Get ready to do the time warp again as The Rocky Horror Show frolics into York next month.
The beloved cult-classic musical has been a hit with audiences since it first opened in London in 1973, and since then has been performed worldwide for over 45 years in more than 30 countries.
It follows the story of newly engaged couple Brad and Janet, two squeaky clean college kids who meet Dr Frank-N-Furter by chance when their car breaks down outside his house whilst on their way to visit their favourite college professor. From there fun, frocks and frivolity ensue…
The show features all the famous musical numbers such as Sweet Transvestite, Science Fiction/Double Feature, Dammit Janet and, of course, the timeless floor-filler, The Time-Warp.
The Rocky Horror Show will be at the Grand Opera House York from Monday 14 March to Saturday 19 March 2022.
Actor, presenter and winner of Strictly Come Dancing Ore Oduba will reprise the role of Brad Majors, a performance that has been delighting audiences and critics alike.
Ore started his career in broadcasting, before going on to presenting BBC Breakfast, Radio 5 Live and The One Show among other credits. In 2016, he lifted the coveted Strictly Glitterball Trophy with dancing partner Joanne Clifton and has recently branched into musical theatre, playing Teen Angel in the 2019 Grease UK tour and songwriter Aaron Fox in the 2019/2020 tour and West End production of Curtains.
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“I’m SO excited to be extending my stay with our amazing Rocky family,” said Ore.
“It’s been a wild ride so far, the audiences have been INCREDIBLE and I can’t wait to Time Warp around even more corners of the country.”
The cast also includes Stephen Webb as Frank-N-Furter, Phillip Franks as The Narrator, Haley Flaherty as Janet, Kristian Lavercombe as Riff Raff, with Lauren Ingram as Columbia and Suzie McAdam as Magenta.
Tickets start from £13 and can be purchased via the Grand Opera House website.
Q&A with Ore Oduba
The theatre industry has faced a very tough couple of years – is Rocky Horror exactly what audiences need right now?
Theatregoers are gagging for a great night out. They’re desperate and clawing at the walls, and this show is the perfect remedy to everything we’ve all been through. People want to laugh and be uplifted and to be able to forget about everything for a couple of hours. It’s all about ‘Leave your inhibitions at the door – we haven’t got time for that’.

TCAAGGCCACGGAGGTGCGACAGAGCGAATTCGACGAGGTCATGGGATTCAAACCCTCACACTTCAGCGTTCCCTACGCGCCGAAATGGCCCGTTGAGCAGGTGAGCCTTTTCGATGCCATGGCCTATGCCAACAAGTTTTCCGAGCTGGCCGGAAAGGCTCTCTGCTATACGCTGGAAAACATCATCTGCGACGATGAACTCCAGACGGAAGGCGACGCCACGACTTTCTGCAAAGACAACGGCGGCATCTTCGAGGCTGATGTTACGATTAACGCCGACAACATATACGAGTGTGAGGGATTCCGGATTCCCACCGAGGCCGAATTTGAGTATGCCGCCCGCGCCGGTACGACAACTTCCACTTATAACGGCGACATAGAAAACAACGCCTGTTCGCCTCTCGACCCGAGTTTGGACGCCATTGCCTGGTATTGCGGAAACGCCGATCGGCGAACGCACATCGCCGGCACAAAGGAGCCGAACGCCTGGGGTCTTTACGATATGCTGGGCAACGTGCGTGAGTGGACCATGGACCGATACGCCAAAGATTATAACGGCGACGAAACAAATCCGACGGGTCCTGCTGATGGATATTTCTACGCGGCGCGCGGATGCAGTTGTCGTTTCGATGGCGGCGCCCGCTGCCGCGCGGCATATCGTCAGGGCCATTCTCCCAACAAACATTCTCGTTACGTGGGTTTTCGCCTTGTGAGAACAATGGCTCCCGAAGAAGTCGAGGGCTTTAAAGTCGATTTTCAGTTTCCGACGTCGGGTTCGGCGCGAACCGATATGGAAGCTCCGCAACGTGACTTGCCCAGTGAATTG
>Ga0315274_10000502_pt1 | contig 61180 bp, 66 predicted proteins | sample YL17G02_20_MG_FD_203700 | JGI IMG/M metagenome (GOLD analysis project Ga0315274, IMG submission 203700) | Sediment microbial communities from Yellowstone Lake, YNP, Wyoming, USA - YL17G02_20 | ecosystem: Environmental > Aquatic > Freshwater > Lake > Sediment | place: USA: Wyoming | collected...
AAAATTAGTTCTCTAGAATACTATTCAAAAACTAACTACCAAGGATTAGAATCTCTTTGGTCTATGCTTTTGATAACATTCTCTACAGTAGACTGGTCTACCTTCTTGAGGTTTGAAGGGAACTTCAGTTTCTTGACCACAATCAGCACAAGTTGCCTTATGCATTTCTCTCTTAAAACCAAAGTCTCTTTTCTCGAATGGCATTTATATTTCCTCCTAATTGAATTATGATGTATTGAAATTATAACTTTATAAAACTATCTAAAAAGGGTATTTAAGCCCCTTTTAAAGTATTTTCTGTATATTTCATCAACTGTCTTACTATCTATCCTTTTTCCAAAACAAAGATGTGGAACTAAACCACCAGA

How did you feel about being cast in the show?
It’s such an iconic show and so well-loved, but I thought ‘I wonder what my wife is going to say about audiences seeing me in stockings’. I needn’t have worried because what I’d forgotten is that Rocky Horror is one of her and her family’s favourite shows of all time. She was beside herself. She also started chuckling at the idea of me being on stage in just my briefs for the early part of the show, then coming out later in stockings and high heels.
Do you relate to your character, Brad, at all?
I think there’s a lot of Brad in me and in a lot of people. It’s the idea of being kind of caged animals, because we all have a lot of reservations and inhibitions and things we hold back. We’re just waiting to be unleashed.
Did you do much theatre growing up?
At secondary school I did every production under the sun. It was only when I went to university that I turned my attention to broadcasting, but Strictly reminded me ‘Oh my gosh, I love being on stage’. On the surface doing musical theatre now might seem like a big change-up but when I look back to where I felt happiest and most comfortable when I was younger it was always on stage. In many ways it’s kind of what I always wanted to do. After Grease and Curtains, Rocky Horror is another step up in my so-far short musical theatre career and a lovely chance for me to do something liberating, fun and a little bit different.
Have you kept up dancing since Strictly?
I took up tap dancing, although my wife and I then decided to renovate the house and turn the garage I was practising in into a kitchen. So I no longer have my tap space. Blame it on the kitchen! But every time I get to do something involving choreography it gets me as excited as I was when I did Strictly. I love it.
Why do you think people love The Rocky Horror Show so much?
It’s pure escapism. You leave your troubles at the door and you’re taken into a world that’s nothing like the real one. In addition to iconic music and brilliant dance numbers, it’s just such a feel-good show.
Coming next at the Grand Opera House
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